console.log(arr); // result - [“end”, true, “scissors”];

push() method takes as many parameters as you want and then it will add these items on the end of array. It will return the length of new array.

JavaScript:

// push() example
var arr = [“end”, true, “scissors”, 159];
console.log(arr.push(“Daidal”, 45)); // result - 7
//console.log(arr); // result - ["end", true, "scissors", 159, "game", "Daidal", 45] 
console.log(arr.push(892)); // result - 8
//console.log(arr); // result - ["end", true, "scissors", 159, "game", "Daidal", 45, 892]

shift() and unshift()

shift() and unshift() methods works in similar fashion like pop() and push() except one thing. These two start at the beginning of array. shift() will remove and return the first element in array. unshift() will add new element on the index zero (first position) in array and return the new length. When new item is added to array, indexes for the previous items is moved by one (or more in case of more added items).

JavaScript:

// shift() example
var arr1 = [false, “fruit”, “Gecko”];
console.log(arr1.shift()); // result - false
console.log(arr1); // result - [“fruit”, “Gecko”]

// unshift() example
var arr2 = [false, “fruit”, “Gecko”];
console.log(arr2.unshift(“object”)); // result - 4
console.log(arr2); // result - [“object”, false, “fruit”, “Gecko”];

Changing items

If you want change some item inside an array, all you have to do is to use the name and index like when accessing that item, then use equal sign and write new value.

JavaScript:

var arr3 = [“Internet”, “thing”, “Carpenter”, “ghost”];
arr3[1] = 0;
arr3[0] = “box”;
console.log(arr3); // result - ["box", 0, "Carpenter", "ghost"]

delete

Delete use a bit different syntax then previous methods. In order to delete an item, you use “delete” keyword and name of array followed by square brackets containing index of that item. No dot is used.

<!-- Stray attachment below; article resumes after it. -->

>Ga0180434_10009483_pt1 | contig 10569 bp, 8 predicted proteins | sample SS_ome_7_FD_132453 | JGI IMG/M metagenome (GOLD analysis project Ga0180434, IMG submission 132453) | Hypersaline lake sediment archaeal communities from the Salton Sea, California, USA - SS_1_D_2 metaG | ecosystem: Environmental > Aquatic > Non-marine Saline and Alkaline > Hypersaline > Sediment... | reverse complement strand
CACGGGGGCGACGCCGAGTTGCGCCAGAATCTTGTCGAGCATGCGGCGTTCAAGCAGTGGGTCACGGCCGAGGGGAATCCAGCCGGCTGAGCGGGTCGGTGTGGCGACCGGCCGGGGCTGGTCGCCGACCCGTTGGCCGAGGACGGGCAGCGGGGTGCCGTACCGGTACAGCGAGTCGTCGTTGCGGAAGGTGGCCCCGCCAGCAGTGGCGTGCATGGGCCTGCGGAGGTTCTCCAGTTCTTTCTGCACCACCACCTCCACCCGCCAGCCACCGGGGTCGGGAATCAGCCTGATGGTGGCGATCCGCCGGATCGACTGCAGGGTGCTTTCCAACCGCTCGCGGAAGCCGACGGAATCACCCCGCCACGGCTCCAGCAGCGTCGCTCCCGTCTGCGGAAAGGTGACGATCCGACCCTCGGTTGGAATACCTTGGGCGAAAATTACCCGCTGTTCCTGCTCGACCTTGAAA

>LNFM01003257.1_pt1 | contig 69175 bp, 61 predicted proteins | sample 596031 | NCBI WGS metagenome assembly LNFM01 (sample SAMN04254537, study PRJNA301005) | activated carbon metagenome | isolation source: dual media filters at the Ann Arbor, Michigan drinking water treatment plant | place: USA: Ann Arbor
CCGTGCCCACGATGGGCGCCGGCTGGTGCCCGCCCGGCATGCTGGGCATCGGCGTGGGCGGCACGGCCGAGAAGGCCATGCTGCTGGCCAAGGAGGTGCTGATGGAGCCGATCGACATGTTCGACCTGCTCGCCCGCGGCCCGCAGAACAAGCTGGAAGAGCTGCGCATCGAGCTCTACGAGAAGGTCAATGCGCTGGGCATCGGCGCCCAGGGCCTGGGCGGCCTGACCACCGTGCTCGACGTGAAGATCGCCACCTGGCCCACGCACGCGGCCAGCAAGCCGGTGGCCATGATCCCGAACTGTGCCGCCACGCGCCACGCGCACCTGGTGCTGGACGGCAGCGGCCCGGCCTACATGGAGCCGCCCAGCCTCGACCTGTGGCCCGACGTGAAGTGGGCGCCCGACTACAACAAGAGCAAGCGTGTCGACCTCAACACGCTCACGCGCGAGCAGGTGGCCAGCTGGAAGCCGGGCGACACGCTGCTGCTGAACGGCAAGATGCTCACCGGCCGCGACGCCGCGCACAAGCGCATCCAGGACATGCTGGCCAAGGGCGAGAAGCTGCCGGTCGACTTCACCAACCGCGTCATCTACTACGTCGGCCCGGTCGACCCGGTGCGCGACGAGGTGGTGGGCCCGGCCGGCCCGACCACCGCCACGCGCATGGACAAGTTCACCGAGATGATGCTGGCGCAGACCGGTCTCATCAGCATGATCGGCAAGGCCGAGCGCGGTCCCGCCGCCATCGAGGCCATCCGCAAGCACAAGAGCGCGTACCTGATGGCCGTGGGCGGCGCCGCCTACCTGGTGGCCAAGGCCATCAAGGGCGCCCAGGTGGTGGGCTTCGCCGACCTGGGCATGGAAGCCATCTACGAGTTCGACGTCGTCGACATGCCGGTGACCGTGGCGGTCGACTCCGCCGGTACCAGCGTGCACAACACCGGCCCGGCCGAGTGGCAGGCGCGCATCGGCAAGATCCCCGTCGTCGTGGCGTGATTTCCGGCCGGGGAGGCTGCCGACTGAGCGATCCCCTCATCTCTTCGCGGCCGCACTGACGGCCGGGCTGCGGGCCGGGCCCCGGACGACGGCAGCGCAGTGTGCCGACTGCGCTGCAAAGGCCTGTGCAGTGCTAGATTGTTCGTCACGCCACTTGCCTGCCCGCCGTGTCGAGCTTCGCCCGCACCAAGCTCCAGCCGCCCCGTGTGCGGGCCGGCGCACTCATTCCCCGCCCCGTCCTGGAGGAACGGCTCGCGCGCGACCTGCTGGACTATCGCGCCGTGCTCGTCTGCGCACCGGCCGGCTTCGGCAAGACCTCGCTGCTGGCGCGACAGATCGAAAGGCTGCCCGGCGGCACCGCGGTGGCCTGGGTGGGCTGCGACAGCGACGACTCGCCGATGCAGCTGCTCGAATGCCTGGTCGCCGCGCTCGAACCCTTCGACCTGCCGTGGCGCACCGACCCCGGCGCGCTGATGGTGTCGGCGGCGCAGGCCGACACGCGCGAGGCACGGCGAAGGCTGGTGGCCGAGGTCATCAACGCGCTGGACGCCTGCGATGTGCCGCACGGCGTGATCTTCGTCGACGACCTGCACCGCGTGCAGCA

JavaScript:

var arr3 = ["Internet", "thing", "Carpenter", "ghost"];
delete arr3[0];
console.log(arr3); result - [undefined, "thing", "Carpenter", "ghost"]

– note: Delete command actually doesn’t delete the item, it will only change it to undefined. Better practice is to use pop() method above or splice() below.

splice()

This method can be used to either add items to array or remove them. To remove item you have to use two parameters. First says on which position (index) should removing start and the second how many elements you want to remove.

JavaScript:

// removing items
var arr4 = [“gremlin”, “rock”, “paper”, “baron”];
arr4.splice(1, 1); // this will remove second item
console.log(arr4); // result - ["gremlin", "paper", "baron"] 
var arr4 = [“gremlin”, “rock”, “paper”, “baron”];
arr4.splice(1, 3); // this will remove 3 items, beginning on index 1
console.log(arr4); // result - [“gremlin”]

– note: As you can see, items are completely removed. Nothing is set to ‘undefined’.

On the other hand, if you want to add items you will use same syntax plus the items you want to add. Same as with unshift(), when you add item to array, the rest will just move the next index.

JavaScript:

// adding items
var arr5 = [2, “wins”];
arr5.splice(1, 0, “thrown”, 65, 23); // start on index 1, remove 0 items and add “thrown”, 65, 23
console.log(arr5); // result - [2, "thrown", 65, 23, "wins"]

// you can also replace item by changing the second parameter
var arr5 = [2, “wins”];
arr5.splice(1, 1, “thrown”, 65, 23); // start on index 1, remove 1 item (“wins”) and add “thrown”, 65, 23
console.log(arr5); // result - [2, "thrown", 65, 23]
var arr6 = [false, 65, 89, “alf”, “house”];
arr6.splice(2,3, “get”, true, “ball”); // start on index 2, remove 3 items and add “get”, true, “ball”
console.log(arr6); // result - [false, 65, "get", true, "ball"]

Summary

That’s all for today. First part of arrays is behind us and all it took was only slight headache and sore fingers. In the next part we will finish by learning about few remaining methods. I hope you understood everything well. In case of any problems, I’m here to help. AD